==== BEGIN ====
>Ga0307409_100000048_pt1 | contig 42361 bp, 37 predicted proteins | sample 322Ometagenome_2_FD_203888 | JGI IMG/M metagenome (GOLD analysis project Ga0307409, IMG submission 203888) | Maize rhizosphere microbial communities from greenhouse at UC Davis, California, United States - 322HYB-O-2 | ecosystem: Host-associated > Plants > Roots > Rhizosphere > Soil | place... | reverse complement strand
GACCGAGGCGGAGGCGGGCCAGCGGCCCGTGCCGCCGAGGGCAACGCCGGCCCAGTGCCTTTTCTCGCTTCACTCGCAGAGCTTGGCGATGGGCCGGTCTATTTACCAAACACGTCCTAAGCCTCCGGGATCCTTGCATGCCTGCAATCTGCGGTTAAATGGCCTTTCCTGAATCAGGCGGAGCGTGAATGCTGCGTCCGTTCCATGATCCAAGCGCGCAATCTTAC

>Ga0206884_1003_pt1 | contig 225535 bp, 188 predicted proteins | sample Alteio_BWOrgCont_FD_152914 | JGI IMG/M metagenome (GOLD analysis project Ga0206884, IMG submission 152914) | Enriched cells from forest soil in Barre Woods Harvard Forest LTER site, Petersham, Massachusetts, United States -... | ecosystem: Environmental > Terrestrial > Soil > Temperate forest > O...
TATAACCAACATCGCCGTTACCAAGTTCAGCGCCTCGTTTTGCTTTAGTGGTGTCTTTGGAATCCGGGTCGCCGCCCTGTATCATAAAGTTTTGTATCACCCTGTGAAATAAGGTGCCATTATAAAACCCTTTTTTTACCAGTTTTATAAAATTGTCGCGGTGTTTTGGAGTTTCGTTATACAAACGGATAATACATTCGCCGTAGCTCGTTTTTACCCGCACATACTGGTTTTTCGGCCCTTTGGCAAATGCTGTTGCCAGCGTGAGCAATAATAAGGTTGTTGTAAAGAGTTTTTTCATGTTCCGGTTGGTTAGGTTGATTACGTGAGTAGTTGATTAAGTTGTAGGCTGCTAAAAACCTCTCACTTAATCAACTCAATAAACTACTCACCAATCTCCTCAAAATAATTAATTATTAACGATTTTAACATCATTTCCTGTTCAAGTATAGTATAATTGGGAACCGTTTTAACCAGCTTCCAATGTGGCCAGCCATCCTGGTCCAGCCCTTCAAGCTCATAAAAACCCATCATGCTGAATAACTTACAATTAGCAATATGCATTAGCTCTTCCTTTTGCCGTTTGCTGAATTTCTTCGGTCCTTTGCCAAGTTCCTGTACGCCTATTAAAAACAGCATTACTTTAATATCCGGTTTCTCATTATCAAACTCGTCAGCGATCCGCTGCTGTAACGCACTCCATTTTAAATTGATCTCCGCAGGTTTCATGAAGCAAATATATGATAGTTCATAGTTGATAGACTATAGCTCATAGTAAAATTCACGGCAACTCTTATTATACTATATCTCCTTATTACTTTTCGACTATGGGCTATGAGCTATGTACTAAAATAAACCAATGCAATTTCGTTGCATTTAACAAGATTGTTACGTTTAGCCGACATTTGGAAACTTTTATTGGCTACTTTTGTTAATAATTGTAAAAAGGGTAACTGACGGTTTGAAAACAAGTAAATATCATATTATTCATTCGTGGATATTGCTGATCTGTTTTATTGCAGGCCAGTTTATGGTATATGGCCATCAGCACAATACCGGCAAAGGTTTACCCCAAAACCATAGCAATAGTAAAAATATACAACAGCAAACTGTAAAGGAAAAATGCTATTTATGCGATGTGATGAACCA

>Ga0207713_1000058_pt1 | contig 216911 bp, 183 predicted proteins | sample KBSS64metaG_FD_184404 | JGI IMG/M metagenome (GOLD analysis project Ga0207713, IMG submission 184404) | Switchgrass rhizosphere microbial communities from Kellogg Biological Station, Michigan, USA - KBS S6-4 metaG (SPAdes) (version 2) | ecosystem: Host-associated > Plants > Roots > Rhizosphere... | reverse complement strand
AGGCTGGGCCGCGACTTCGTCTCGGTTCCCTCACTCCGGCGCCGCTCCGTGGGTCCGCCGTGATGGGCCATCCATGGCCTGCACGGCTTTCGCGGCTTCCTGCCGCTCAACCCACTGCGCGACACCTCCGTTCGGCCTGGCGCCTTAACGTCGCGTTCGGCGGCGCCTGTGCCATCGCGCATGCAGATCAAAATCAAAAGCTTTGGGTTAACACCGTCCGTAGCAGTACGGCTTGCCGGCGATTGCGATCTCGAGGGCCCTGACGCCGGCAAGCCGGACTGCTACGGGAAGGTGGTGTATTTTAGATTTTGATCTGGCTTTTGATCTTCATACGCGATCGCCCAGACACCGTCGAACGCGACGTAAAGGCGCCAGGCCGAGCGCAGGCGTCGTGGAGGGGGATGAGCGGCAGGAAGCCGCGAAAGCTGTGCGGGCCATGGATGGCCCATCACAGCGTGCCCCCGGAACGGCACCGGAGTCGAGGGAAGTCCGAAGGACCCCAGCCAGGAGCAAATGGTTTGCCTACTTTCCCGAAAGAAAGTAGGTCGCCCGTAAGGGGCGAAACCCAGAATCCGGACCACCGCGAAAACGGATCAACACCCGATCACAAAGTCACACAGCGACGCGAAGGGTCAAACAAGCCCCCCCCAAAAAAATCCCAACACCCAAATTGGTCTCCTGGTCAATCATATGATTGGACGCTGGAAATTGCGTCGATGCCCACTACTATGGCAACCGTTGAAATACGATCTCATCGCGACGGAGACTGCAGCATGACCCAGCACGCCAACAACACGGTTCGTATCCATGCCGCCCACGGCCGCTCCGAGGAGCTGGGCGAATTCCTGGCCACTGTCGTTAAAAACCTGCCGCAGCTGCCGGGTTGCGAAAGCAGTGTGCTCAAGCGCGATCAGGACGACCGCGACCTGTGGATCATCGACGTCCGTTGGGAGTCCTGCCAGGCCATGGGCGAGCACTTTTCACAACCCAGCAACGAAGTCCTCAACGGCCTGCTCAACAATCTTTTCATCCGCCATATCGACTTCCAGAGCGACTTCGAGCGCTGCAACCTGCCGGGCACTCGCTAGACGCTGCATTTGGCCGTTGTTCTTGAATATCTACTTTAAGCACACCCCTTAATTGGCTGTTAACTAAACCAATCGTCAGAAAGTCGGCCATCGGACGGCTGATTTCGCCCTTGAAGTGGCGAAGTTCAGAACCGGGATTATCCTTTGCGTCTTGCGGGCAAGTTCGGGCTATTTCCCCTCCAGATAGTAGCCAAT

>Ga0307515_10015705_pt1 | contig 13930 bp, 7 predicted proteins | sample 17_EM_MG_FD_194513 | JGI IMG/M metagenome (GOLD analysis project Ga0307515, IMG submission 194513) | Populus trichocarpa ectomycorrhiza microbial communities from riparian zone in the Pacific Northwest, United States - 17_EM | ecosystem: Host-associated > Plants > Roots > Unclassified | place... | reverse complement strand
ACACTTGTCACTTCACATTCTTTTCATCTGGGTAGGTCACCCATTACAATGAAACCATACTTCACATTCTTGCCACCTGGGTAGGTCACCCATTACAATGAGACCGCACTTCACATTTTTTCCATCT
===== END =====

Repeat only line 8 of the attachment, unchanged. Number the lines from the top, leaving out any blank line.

ACACTTGTCACTTCACATTCTTTTCATCTGGGTAGGTCACCCATTACAATGAAACCATACTTCACATTCTTGCCACCTGGGTAGGTCACCCATTACAATGAGACCGCACTTCACATTTTTTCCATCT